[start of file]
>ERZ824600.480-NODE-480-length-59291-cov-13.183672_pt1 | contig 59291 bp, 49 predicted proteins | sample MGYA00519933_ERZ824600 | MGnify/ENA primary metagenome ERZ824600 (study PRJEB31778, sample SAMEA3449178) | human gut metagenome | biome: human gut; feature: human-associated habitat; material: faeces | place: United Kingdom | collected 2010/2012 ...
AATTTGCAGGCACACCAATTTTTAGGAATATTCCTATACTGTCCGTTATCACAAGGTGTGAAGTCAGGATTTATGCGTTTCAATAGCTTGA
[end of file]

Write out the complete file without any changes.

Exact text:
>ERZ824600.480-NODE-480-length-59291-cov-13.183672_pt1 | contig 59291 bp, 49 predicted proteins | sample MGYA00519933_ERZ824600 | MGnify/ENA primary metagenome ERZ824600 (study PRJEB31778, sample SAMEA3449178) | human gut metagenome | biome: human gut; feature: human-associated habitat; material: faeces | place: United Kingdom | collected 2010/2012 ...
AATTTGCAGGCACACCAATTTTTAGGAATATTCCTATACTGTCCGTTATCACAAGGTGTGAAGTCAGGATTTATGCGTTTCAATAGCTTGA